Other companies also use confusing language and legalese to confound customers into thinking they need an expensive product in order to avoid audits and legal trouble.
This is not how we want to be talked to as business owners, and we’ll never talk to our customers this way.
We Even Disqualify Customers
TaxJar Reports and TaxJar AutoFile were expressly designed to take care of sales tax so online sellers can instead spend time on the more profitable aspects of their businesses. If your time is too valuable to spend filing sales tax returns, then TaxJar is for you.
However, we sometimes run into folks on our free trial, or inquiring about our products, who absolutely, 100% do not need TaxJar. They may run a fairly simple one-person show, or live in a state with no sales tax, or perhaps their sales tax filings take five minutes, and just aren’t complicated enough yet to justify spending their hard-earned money on our software.
Our overall goal at TaxJar is making online sellers more successful and profitable. It doesn’t help anybody if an online seller is spending money on a service like TaxJar that they just aren’t ready for yet. Instead, we recommend these customers spend that $19/month they would have spent on TaxJar on marketing, or sourcing new products, or buying lunch for a distributor.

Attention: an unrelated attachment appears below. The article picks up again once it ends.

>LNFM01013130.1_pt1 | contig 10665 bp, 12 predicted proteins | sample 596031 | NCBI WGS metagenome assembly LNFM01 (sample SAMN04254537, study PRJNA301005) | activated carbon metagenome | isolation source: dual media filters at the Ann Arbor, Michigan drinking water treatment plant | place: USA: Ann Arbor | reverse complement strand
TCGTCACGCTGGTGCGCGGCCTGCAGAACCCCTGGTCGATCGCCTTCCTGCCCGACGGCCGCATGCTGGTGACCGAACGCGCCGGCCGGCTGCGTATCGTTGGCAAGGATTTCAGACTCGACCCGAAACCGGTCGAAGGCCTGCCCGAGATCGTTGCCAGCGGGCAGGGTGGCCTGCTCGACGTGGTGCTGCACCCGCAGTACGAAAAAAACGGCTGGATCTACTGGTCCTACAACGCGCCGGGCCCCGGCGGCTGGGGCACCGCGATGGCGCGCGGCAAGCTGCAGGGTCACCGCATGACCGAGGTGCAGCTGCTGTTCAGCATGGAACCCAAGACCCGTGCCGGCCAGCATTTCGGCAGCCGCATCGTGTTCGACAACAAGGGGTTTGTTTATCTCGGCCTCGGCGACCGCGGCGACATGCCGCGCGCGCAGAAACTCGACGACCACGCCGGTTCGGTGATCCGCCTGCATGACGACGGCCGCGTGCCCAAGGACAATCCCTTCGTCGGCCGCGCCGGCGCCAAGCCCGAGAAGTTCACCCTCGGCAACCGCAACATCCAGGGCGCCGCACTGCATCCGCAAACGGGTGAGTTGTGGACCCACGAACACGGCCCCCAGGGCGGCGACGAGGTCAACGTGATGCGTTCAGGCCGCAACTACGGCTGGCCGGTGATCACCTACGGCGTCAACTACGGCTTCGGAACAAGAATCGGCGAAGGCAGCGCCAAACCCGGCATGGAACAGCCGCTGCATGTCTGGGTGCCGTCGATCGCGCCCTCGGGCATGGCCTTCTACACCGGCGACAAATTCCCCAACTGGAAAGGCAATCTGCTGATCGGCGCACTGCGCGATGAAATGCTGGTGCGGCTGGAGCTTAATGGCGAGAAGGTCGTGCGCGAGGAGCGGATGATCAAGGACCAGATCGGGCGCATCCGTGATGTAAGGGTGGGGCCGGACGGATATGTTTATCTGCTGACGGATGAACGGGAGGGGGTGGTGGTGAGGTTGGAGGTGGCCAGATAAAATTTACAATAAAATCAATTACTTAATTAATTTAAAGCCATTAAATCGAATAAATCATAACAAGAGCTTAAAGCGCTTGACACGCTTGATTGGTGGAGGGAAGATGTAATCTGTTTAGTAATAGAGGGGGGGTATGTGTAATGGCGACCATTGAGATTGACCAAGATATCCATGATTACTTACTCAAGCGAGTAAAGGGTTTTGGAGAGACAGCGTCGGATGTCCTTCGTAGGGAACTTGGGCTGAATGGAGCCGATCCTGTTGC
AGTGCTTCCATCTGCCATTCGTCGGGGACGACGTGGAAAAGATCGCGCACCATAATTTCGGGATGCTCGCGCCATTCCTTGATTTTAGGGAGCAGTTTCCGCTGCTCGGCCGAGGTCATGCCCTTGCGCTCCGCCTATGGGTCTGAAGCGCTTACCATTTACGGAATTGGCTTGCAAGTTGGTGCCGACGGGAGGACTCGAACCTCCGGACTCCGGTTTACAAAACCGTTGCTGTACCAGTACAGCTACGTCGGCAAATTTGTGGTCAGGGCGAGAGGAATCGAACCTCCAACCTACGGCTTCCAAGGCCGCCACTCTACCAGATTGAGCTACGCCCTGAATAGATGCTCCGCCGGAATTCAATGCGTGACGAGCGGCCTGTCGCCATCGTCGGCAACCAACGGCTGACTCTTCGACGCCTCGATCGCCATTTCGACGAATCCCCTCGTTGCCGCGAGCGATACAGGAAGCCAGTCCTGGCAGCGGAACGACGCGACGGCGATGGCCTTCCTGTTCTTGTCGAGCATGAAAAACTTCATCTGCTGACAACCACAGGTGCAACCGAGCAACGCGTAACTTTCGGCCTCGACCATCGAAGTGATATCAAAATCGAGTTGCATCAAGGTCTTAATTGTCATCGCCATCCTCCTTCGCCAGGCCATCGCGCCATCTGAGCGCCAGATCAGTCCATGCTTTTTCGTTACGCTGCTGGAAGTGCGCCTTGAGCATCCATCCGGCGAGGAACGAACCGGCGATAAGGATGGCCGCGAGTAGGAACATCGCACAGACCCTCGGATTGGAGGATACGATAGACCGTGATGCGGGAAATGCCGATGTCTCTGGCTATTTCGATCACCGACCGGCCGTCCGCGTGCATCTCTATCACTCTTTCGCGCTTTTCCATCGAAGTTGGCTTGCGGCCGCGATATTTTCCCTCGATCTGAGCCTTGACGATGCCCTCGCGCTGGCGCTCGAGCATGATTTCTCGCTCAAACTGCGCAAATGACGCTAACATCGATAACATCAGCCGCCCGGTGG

TaxJar will be here when your sales tax filings get out of control, or when your profits are rolling along so well that you can justify never looking at a sales tax filing ever again!
Other times, a customer may want to use TaxJar, but have very specific sales tax needs that we don’t support. In those cases, honesty and transparency is the best policy. If we can’t help you (yet), we’ll tell you — and even send you to a competitor if they can help. But we’ll also take down info about your feature request, and, if you like, even involve you in building the feature.
To Sum it Up…
Even though I managed to write a long blog post about it, our golden rule of talking to customers is pretty simple — treat customers how you’d want to be treated. We just welcomed our 8,000th recently, so the golden rule seems to be working!
Do you have questions or something to say about talking to customers? Start the conversation in the comments.